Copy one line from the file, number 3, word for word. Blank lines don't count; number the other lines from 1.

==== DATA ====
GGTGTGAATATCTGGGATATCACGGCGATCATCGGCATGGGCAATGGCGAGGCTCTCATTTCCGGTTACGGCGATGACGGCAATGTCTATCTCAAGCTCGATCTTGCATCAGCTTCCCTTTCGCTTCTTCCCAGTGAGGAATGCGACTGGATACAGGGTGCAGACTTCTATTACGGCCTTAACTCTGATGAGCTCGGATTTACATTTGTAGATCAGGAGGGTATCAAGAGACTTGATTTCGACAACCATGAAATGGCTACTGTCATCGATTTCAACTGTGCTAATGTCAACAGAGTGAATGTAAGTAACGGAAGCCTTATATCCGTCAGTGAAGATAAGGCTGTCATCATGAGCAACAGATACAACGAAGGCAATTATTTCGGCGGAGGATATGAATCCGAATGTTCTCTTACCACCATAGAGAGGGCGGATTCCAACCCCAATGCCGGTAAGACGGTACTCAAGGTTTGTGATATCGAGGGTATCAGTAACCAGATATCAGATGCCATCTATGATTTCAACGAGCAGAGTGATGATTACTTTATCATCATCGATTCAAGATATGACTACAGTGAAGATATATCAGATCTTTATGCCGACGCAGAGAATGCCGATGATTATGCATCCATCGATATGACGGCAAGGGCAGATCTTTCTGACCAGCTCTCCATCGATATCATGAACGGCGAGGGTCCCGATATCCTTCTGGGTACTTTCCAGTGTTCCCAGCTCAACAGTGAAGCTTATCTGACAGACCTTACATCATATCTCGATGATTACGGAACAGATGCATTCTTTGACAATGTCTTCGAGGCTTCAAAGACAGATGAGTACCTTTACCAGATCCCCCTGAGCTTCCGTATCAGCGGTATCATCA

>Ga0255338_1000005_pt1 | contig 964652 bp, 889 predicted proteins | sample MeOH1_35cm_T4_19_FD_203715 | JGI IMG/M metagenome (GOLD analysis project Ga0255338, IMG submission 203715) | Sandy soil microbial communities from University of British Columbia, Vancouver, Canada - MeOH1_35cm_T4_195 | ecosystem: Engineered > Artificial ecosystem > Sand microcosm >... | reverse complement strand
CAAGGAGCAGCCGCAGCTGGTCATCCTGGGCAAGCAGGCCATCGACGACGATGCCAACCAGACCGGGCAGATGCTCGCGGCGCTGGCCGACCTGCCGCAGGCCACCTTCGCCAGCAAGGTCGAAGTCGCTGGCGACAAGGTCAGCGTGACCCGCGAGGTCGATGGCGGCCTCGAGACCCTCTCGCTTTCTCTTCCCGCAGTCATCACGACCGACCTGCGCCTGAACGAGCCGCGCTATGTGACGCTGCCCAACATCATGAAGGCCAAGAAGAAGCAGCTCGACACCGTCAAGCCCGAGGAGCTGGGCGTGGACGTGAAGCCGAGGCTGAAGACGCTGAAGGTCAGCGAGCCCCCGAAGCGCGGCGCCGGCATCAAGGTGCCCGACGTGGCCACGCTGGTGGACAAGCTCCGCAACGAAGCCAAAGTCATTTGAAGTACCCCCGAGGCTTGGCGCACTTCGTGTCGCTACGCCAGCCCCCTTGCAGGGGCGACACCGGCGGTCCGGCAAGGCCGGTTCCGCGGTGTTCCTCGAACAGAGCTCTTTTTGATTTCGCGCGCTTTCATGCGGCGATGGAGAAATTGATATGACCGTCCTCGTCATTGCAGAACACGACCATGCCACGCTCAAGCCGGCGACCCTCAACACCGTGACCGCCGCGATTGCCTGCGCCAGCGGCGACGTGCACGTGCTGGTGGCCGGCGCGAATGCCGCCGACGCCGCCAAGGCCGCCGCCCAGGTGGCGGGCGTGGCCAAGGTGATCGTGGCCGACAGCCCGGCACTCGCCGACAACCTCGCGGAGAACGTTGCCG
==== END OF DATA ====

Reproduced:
CAAGGAGCAGCCGCAGCTGGTCATCCTGGGCAAGCAGGCCATCGACGACGATGCCAACCAGACCGGGCAGATGCTCGCGGCGCTGGCCGACCTGCCGCAGGCCACCTTCGCCAGCAAGGTCGAAGTCGCTGGCGACAAGGTCAGCGTGACCCGCGAGGTCGATGGCGGCCTCGAGACCCTCTCGCTTTCTCTTCCCGCAGTCATCACGACCGACCTGCGCCTGAACGAGCCGCGCTATGTGACGCTGCCCAACATCATGAAGGCCAAGAAGAAGCAGCTCGACACCGTCAAGCCCGAGGAGCTGGGCGTGGACGTGAAGCCGAGGCTGAAGACGCTGAAGGTCAGCGAGCCCCCGAAGCGCGGCGCCGGCATCAAGGTGCCCGACGTGGCCACGCTGGTGGACAAGCTCCGCAACGAAGCCAAAGTCATTTGAAGTACCCCCGAGGCTTGGCGCACTTCGTGTCGCTACGCCAGCCCCCTTGCAGGGGCGACACCGGCGGTCCGGCAAGGCCGGTTCCGCGGTGTTCCTCGAACAGAGCTCTTTTTGATTTCGCGCGCTTTCATGCGGCGATGGAGAAATTGATATGACCGTCCTCGTCATTGCAGAACACGACCATGCCACGCTCAAGCCGGCGACCCTCAACACCGTGACCGCCGCGATTGCCTGCGCCAGCGGCGACGTGCACGTGCTGGTGGCCGGCGCGAATGCCGCCGACGCCGCCAAGGCCGCCGCCCAGGTGGCGGGCGTGGCCAAGGTGATCGTGGCCGACAGCCCGGCACTCGCCGACAACCTCGCGGAGAACGTTGCCG